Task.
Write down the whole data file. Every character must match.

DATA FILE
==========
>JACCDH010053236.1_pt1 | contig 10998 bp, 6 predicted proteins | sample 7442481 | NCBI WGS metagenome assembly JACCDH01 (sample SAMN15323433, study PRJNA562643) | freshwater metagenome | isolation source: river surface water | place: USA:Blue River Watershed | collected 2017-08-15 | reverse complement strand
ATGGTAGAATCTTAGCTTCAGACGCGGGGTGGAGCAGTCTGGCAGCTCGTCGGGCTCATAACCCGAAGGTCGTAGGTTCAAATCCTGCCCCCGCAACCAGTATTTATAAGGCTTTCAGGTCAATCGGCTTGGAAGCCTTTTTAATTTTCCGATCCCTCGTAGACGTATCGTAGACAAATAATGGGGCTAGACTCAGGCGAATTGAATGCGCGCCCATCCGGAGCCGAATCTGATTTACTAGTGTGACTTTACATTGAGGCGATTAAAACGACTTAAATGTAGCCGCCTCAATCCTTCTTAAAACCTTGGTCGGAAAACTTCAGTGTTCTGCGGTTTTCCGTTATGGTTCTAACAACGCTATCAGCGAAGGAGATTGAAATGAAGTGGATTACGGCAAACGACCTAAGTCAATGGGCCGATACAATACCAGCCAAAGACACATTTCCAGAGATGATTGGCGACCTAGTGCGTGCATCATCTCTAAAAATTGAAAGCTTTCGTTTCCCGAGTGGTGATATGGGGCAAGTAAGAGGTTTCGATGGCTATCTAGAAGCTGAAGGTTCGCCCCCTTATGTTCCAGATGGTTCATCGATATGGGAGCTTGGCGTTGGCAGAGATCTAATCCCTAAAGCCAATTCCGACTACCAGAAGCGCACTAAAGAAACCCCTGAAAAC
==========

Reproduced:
>JACCDH010053236.1_pt1 | contig 10998 bp, 6 predicted proteins | sample 7442481 | NCBI WGS metagenome assembly JACCDH01 (sample SAMN15323433, study PRJNA562643) | freshwater metagenome | isolation source: river surface water | place: USA:Blue River Watershed | collected 2017-08-15 | reverse complement strand
ATGGTAGAATCTTAGCTTCAGACGCGGGGTGGAGCAGTCTGGCAGCTCGTCGGGCTCATAACCCGAAGGTCGTAGGTTCAAATCCTGCCCCCGCAACCAGTATTTATAAGGCTTTCAGGTCAATCGGCTTGGAAGCCTTTTTAATTTTCCGATCCCTCGTAGACGTATCGTAGACAAATAATGGGGCTAGACTCAGGCGAATTGAATGCGCGCCCATCCGGAGCCGAATCTGATTTACTAGTGTGACTTTACATTGAGGCGATTAAAACGACTTAAATGTAGCCGCCTCAATCCTTCTTAAAACCTTGGTCGGAAAACTTCAGTGTTCTGCGGTTTTCCGTTATGGTTCTAACAACGCTATCAGCGAAGGAGATTGAAATGAAGTGGATTACGGCAAACGACCTAAGTCAATGGGCCGATACAATACCAGCCAAAGACACATTTCCAGAGATGATTGGCGACCTAGTGCGTGCATCATCTCTAAAAATTGAAAGCTTTCGTTTCCCGAGTGGTGATATGGGGCAAGTAAGAGGTTTCGATGGCTATCTAGAAGCTGAAGGTTCGCCCCCTTATGTTCCAGATGGTTCATCGATATGGGAGCTTGGCGTTGGCAGAGATCTAATCCCTAAAGCCAATTCCGACTACCAGAAGCGCACTAAAGAAACCCCTGAAAAC